Saturday, 13 May 2017

Hong Kong's Lackadaisical Approach to Water

In the 1960s, people had to make their water supply last four days at a time
The Hong Kong government doesn't seem to care about its residents wasting water because it gets 80 percent of it cheaply from across the border via the Dongjiang River.

However, environmental groups and think tanks have been repeating their chorus that people should be paying the true cost of water so that they will think twice when they turn on the tap.

Civic Exchange released its latest report called The Illusion of Plenty, saying that water tariffs need to be raised to cope with a HK$1.35 billion revenue loss, as one-third of the city's water is being wasted.

One-third! And HK$1.35 BILLION.

Today 80 percent of our freshwater comes from China
Dr Frederick Lee Yok-shiu, associate professor in the geography department at the University of Hong Kong, said a typical family of three in the city should be paying more than double their current water bill. He estimated their monthly fee of HK$94 should be raised to HK$194.

While the price of water has increased, Lee says for political reasons the tariffs have been frozen, and so Hong Kong people have this illusion that water is plentiful -- and cheap.

As a result, Hong Kong has one of the world's highest rates of per-capita water usage, and the rates have been steadily increasing since 1998. The city's annual consumption in 2015 reached 1.25 billion cubic metres -- the equivalent to 5.5 billion full bathtubs -- about 21 percent higher than the global average.

While Civic Exchange chairman Evan Auyang says the water tariff system should reflect the true cost of fresh water, he also cautions that reforms should not impact low-income families' access to fresh water.

I'm not saying we should raise the cost of water for everyone," he said. "But for certain private companies that are using it in very large quantities, you should charge them more."

That would include places like restaurants, cafes, and laundry shops. The government needs to do more to really get people to be more aware of their water usage. In the office washroom and the gym I observe how people use water and it's shocking how they leave taps running, or take very long showers, when five minutes will do.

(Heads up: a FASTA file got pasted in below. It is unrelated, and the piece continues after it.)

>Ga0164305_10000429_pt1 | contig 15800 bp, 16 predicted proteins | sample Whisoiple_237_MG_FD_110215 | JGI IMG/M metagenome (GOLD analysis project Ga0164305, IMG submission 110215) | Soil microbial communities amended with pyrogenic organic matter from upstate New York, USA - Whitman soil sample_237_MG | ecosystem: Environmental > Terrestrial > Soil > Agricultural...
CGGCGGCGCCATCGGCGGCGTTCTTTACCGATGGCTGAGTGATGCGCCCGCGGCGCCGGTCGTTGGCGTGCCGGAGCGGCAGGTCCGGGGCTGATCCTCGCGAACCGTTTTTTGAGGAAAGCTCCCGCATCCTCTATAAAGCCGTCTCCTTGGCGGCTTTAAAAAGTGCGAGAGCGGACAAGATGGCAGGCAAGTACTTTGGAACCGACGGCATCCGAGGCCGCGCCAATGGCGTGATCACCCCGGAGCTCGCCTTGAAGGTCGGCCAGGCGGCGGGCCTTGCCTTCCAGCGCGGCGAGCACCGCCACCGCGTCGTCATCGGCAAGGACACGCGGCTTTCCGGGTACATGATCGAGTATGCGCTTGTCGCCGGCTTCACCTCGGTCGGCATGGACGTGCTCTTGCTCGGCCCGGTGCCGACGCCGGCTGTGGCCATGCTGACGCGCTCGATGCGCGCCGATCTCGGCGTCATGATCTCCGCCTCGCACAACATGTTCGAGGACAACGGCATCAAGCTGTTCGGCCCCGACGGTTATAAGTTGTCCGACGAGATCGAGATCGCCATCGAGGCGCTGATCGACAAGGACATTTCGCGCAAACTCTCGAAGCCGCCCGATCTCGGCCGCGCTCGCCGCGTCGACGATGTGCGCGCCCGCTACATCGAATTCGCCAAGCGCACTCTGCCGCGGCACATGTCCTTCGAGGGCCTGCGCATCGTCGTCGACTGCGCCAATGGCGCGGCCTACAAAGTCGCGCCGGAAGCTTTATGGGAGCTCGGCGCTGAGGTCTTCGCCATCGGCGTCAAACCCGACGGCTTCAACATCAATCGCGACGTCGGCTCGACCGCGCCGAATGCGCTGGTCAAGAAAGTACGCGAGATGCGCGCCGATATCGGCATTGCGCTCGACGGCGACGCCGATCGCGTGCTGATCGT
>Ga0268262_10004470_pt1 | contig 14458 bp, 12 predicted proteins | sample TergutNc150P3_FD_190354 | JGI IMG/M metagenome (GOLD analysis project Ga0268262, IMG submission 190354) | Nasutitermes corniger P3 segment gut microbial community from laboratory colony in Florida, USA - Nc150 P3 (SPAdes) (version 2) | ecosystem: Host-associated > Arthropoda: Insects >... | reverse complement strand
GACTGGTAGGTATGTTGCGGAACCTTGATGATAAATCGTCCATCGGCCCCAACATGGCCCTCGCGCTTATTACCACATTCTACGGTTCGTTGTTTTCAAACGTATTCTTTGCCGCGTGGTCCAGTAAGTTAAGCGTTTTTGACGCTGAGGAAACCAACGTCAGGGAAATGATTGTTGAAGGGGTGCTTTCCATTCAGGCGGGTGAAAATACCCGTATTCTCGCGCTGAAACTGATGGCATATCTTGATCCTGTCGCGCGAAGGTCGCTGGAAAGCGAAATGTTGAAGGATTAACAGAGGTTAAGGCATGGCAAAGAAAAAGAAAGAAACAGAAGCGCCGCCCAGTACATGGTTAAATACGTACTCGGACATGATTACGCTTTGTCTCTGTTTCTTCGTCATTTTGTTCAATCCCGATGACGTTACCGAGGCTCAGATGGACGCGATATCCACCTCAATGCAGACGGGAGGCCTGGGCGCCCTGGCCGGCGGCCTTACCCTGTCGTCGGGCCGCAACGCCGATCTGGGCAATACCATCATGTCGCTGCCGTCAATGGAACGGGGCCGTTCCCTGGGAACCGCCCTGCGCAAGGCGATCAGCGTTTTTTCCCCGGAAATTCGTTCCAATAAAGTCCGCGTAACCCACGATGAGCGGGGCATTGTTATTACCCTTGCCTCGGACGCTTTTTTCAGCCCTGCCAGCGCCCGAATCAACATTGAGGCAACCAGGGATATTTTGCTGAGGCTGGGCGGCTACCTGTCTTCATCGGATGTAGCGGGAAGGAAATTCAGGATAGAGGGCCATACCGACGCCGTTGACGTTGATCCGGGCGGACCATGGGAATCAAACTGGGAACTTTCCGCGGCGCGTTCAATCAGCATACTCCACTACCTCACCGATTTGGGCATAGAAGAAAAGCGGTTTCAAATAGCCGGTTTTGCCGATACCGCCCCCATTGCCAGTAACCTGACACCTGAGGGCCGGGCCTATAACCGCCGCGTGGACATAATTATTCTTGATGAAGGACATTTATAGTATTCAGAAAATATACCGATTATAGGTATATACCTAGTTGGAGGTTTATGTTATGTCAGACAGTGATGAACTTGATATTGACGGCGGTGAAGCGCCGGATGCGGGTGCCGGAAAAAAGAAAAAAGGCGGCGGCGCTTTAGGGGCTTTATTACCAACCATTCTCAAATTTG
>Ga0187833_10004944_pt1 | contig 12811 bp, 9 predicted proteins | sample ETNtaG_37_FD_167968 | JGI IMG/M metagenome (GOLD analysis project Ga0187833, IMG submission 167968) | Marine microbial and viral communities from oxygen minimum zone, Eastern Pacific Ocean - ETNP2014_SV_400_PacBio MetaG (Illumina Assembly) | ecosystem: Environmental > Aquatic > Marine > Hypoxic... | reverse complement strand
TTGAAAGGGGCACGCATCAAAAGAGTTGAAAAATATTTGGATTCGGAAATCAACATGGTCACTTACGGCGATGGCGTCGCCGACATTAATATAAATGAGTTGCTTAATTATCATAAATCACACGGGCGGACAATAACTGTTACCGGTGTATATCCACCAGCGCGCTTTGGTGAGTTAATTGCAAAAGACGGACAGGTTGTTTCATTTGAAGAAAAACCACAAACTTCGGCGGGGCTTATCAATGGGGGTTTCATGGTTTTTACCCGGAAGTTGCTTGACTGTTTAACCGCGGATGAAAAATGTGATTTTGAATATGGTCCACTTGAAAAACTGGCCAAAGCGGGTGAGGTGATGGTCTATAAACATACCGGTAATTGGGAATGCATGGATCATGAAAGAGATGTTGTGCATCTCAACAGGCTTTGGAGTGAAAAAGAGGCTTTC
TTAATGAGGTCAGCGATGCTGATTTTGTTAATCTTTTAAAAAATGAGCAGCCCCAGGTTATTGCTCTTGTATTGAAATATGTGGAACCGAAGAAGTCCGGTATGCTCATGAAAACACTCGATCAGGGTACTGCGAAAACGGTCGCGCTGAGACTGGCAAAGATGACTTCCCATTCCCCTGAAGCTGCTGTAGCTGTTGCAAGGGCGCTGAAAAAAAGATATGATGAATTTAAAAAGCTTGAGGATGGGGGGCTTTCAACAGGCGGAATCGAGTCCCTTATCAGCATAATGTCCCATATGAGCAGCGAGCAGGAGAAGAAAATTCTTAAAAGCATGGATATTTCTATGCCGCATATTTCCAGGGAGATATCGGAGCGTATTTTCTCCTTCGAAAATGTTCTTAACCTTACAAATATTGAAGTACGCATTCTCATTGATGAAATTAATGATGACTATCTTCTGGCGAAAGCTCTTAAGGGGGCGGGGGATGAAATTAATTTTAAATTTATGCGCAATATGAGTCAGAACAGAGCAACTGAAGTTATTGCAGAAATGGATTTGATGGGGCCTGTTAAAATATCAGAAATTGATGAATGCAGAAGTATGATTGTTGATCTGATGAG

Raising water prices would at least help kick start people's perceptions about water and treat it more as a precious commodity. The government also needs to be on top of its water system, as the Water Supplies Department took up to two years to address leaking pipes in 2015.

And although the government started a campaign in 2014 to get people to save 10 litres of water a day, Civic Exchange estimated that even if the campaign reached its target, it would only save 2.6 percent of freshwater consumption.

My parents' generation remember having to take baths in a large bucket, and using the leftover water to wash rice to wash the dishes, as the starch removed oil from bowls and plates.

They also remember when water shortages were common place in the 1960s where they had to save enough water to last four days. Imagine the outrage if that happened now?

Politically and socially more needs to be done. We cannot afford to waste water anymore.

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